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The New Whole Foods Encyclopedia: A Comprehensive Resource for Healthy Eating (Compass) Paperback – July 1, 1999

34 customer reviews

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Editorial Reviews Review

If you eat natural foods, or want to learn more about them, reading The New Whole Foods Encyclopedia will be a treat. The book is an invitation to learn the lore, health properties, and use of more than a thousand familiar and unusual foods and herbs. Each entry consists of a description, a little history or legend, the health benefits, and how to buy (or find) and use it. Author Rebecca Wood clearly delights in her subject--her writing is warm, like love letters to these intriguing foods. "I don't know what I love most about asafetida--its knock-your-socks-off sulfurous aroma ... or ... its pungent but pleasant and satisfying flavor," she writes of the herb also known as devil's dung. "I also love the way the word rolls off my tongue." Not all the entries are complimentary, though--Wood tried to like banana squash, but ended up feeding it to her chickens. Dotting the food entries are sidebars of recipes, preparation suggestions, and weird information that doesn't fit anywhere else: how horses get sunburned, why young wives fed their elderly husbands celery in the 1600s, tips for not crying over onions, and how to harvest natural chewing gum, for example. You may start by looking up a particular food, but you'll linger, reading just for the pleasure of it. --Joan Price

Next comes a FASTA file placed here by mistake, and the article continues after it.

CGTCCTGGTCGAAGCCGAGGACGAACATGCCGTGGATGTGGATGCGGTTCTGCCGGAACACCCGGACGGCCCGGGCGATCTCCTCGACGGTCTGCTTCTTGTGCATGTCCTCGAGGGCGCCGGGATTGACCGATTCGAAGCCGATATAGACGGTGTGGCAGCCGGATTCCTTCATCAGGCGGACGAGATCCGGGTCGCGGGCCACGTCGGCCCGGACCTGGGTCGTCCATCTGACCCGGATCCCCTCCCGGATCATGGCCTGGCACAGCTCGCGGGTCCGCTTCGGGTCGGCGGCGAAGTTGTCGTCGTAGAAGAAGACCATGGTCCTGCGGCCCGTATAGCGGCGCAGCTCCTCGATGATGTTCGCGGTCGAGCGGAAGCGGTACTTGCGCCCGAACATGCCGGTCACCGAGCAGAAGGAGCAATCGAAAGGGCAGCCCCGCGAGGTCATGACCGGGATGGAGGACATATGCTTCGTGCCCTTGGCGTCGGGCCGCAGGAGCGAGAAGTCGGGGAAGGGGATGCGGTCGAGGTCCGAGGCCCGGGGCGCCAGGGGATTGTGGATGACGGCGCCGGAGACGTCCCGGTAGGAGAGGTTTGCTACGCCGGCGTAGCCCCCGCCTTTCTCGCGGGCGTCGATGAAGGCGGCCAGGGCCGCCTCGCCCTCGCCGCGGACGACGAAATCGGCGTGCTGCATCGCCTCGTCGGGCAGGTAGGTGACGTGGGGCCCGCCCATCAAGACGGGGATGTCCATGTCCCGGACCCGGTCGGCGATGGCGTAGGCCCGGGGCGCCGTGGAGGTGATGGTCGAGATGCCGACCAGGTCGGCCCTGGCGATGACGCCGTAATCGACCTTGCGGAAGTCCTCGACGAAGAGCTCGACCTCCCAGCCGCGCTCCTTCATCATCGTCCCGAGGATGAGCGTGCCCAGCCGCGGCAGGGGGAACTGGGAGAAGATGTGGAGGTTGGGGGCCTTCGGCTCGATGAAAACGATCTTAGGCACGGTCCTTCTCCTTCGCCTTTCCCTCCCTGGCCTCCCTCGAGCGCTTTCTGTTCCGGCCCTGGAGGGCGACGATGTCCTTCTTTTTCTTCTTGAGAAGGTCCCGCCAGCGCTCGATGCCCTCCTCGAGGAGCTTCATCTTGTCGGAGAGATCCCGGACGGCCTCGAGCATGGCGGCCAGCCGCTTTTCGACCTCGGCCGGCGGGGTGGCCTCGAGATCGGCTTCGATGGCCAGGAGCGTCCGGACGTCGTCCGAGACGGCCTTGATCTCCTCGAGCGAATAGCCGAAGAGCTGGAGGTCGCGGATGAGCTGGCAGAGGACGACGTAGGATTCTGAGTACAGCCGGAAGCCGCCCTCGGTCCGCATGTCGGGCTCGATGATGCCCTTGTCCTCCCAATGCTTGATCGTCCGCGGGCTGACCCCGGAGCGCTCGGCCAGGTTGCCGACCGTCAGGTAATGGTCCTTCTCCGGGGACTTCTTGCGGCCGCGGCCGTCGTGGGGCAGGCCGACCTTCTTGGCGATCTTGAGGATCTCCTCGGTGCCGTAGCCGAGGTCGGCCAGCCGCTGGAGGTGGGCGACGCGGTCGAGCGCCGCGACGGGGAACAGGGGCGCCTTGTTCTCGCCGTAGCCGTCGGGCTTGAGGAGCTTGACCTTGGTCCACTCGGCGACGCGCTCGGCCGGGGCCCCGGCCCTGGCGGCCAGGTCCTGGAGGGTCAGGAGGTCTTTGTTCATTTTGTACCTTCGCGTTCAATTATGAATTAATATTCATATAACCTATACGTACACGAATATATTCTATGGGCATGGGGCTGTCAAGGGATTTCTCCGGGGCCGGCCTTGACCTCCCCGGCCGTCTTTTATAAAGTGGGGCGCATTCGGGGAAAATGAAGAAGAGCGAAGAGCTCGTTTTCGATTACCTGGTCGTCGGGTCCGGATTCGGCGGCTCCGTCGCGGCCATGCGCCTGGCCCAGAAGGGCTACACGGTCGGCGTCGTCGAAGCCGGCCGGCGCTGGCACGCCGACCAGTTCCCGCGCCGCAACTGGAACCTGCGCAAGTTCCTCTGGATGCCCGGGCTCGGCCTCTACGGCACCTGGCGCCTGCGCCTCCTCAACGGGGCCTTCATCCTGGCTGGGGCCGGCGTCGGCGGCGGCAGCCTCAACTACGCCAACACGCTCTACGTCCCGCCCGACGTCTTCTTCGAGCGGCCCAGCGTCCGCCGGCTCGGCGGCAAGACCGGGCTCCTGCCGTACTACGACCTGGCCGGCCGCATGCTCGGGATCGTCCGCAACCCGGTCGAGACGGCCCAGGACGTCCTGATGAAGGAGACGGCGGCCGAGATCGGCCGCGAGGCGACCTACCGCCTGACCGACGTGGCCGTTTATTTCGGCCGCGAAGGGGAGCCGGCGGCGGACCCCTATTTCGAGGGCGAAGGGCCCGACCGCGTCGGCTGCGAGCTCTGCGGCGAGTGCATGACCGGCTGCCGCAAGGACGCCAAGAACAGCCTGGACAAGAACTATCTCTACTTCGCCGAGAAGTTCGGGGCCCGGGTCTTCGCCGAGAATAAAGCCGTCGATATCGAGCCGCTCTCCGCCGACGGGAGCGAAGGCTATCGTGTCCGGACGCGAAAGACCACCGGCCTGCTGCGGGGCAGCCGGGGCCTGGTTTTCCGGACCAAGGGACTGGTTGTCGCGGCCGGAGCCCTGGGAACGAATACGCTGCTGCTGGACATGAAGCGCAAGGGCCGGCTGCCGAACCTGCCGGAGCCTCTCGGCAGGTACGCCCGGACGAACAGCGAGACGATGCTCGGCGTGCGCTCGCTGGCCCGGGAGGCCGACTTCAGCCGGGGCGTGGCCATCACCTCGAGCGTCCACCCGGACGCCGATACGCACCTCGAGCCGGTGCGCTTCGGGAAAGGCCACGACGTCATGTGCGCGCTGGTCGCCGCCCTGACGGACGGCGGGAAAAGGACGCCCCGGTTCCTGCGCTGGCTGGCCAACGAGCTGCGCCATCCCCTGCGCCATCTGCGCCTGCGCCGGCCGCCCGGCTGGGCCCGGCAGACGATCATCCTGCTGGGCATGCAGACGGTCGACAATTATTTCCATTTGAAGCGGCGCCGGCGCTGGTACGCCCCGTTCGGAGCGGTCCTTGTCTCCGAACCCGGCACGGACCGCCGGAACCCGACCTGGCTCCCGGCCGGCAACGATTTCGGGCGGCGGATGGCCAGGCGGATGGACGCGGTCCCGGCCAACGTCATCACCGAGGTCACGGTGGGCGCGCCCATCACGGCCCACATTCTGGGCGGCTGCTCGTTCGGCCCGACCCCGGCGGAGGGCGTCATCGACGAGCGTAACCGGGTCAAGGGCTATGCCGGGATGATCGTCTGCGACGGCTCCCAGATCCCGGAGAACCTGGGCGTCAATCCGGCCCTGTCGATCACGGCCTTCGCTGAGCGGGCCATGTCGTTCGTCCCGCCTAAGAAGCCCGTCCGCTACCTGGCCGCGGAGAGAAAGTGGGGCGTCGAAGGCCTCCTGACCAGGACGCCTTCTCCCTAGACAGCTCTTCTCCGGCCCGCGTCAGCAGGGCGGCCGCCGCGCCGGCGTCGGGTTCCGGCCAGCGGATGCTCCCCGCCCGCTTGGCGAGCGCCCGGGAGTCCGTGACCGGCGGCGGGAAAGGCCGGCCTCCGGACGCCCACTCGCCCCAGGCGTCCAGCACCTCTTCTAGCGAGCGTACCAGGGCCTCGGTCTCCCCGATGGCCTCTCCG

From Library Journal

In this update of a book originally published in 1983, Wood, author of the award-winning The Splendid Grain (LJ 2/15/97), provides an alphabetical listing of more than 1000 whole foods: grains, vegetables, fruits, nuts, seeds, seaweeds, fungi, sweeteners, fats, oils, herbs, and spices. Entries include historical information, health benefits, uses, and buying guidelines. Sidebars studded throughout the text contain interesting anecdotes, recipes, and even the occasional poem. Wood includes a helpful section on how to store whole foods and a list of mail-order sources. She derives her information about the healing properties of foods from a combination of Western nutrition, traditional Chinese medicine, and Indian Ayurvedic medicine. Although some readers may be skeptical of Wood's claims for health benefits that have not been clinically proven, the book is filled with practical information that would be useful to anyone wanting to further their food horizons. Recommended for public and academic libraries.AJane La Plante, Gordon B. Olson Lib., Minot State Univ., ND
Copyright 1999 Reed Business Information, Inc.

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Product Details